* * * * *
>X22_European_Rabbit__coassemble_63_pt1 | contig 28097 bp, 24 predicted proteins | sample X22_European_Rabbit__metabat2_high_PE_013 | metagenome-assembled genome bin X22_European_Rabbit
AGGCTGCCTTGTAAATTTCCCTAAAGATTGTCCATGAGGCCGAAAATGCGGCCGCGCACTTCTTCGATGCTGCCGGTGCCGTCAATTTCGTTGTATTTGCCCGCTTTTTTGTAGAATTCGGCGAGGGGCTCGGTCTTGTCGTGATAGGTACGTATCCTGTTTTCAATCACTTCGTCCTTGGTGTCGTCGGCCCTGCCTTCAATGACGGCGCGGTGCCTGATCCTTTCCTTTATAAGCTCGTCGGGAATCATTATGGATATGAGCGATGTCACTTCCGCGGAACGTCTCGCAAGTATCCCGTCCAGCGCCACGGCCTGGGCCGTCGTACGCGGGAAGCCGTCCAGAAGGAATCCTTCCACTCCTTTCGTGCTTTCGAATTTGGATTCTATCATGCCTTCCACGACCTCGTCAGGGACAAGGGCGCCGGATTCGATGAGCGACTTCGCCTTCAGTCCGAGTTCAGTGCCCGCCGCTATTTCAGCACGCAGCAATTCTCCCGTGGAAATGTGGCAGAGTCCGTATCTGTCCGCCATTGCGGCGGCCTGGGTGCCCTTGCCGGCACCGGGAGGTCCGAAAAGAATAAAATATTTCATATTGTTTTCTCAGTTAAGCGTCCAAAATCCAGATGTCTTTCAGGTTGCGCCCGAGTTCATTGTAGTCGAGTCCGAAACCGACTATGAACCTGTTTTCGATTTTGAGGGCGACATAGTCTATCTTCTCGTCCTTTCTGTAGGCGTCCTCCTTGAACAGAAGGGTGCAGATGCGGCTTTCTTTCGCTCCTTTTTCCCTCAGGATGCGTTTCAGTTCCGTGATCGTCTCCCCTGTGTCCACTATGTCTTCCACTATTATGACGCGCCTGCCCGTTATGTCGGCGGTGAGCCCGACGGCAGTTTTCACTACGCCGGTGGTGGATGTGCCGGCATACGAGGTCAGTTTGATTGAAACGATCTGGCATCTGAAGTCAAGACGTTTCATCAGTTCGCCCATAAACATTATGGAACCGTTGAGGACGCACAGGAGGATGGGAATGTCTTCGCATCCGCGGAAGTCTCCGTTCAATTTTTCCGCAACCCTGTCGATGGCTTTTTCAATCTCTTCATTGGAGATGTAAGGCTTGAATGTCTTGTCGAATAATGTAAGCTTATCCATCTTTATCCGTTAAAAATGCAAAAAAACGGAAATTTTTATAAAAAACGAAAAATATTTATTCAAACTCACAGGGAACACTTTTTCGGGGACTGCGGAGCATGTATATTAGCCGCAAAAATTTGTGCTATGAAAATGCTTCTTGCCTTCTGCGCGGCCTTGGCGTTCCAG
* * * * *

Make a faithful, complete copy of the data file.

>X22_European_Rabbit__coassemble_63_pt1 | contig 28097 bp, 24 predicted proteins | sample X22_European_Rabbit__metabat2_high_PE_013 | metagenome-assembled genome bin X22_European_Rabbit
AGGCTGCCTTGTAAATTTCCCTAAAGATTGTCCATGAGGCCGAAAATGCGGCCGCGCACTTCTTCGATGCTGCCGGTGCCGTCAATTTCGTTGTATTTGCCCGCTTTTTTGTAGAATTCGGCGAGGGGCTCGGTCTTGTCGTGATAGGTACGTATCCTGTTTTCAATCACTTCGTCCTTGGTGTCGTCGGCCCTGCCTTCAATGACGGCGCGGTGCCTGATCCTTTCCTTTATAAGCTCGTCGGGAATCATTATGGATATGAGCGATGTCACTTCCGCGGAACGTCTCGCAAGTATCCCGTCCAGCGCCACGGCCTGGGCCGTCGTACGCGGGAAGCCGTCCAGAAGGAATCCTTCCACTCCTTTCGTGCTTTCGAATTTGGATTCTATCATGCCTTCCACGACCTCGTCAGGGACAAGGGCGCCGGATTCGATGAGCGACTTCGCCTTCAGTCCGAGTTCAGTGCCCGCCGCTATTTCAGCACGCAGCAATTCTCCCGTGGAAATGTGGCAGAGTCCGTATCTGTCCGCCATTGCGGCGGCCTGGGTGCCCTTGCCGGCACCGGGAGGTCCGAAAAGAATAAAATATTTCATATTGTTTTCTCAGTTAAGCGTCCAAAATCCAGATGTCTTTCAGGTTGCGCCCGAGTTCATTGTAGTCGAGTCCGAAACCGACTATGAACCTGTTTTCGATTTTGAGGGCGACATAGTCTATCTTCTCGTCCTTTCTGTAGGCGTCCTCCTTGAACAGAAGGGTGCAGATGCGGCTTTCTTTCGCTCCTTTTTCCCTCAGGATGCGTTTCAGTTCCGTGATCGTCTCCCCTGTGTCCACTATGTCTTCCACTATTATGACGCGCCTGCCCGTTATGTCGGCGGTGAGCCCGACGGCAGTTTTCACTACGCCGGTGGTGGATGTGCCGGCATACGAGGTCAGTTTGATTGAAACGATCTGGCATCTGAAGTCAAGACGTTTCATCAGTTCGCCCATAAACATTATGGAACCGTTGAGGACGCACAGGAGGATGGGAATGTCTTCGCATCCGCGGAAGTCTCCGTTCAATTTTTCCGCAACCCTGTCGATGGCTTTTTCAATCTCTTCATTGGAGATGTAAGGCTTGAATGTCTTGTCGAATAATGTAAGCTTATCCATCTTTATCCGTTAAAAATGCAAAAAAACGGAAATTTTTATAAAAAACGAAAAATATTTATTCAAACTCACAGGGAACACTTTTTCGGGGACTGCGGAGCATGTATATTAGCCGCAAAAATTTGTGCTATGAAAATGCTTCTTGCCTTCTGCGCGGCCTTGGCGTTCCAG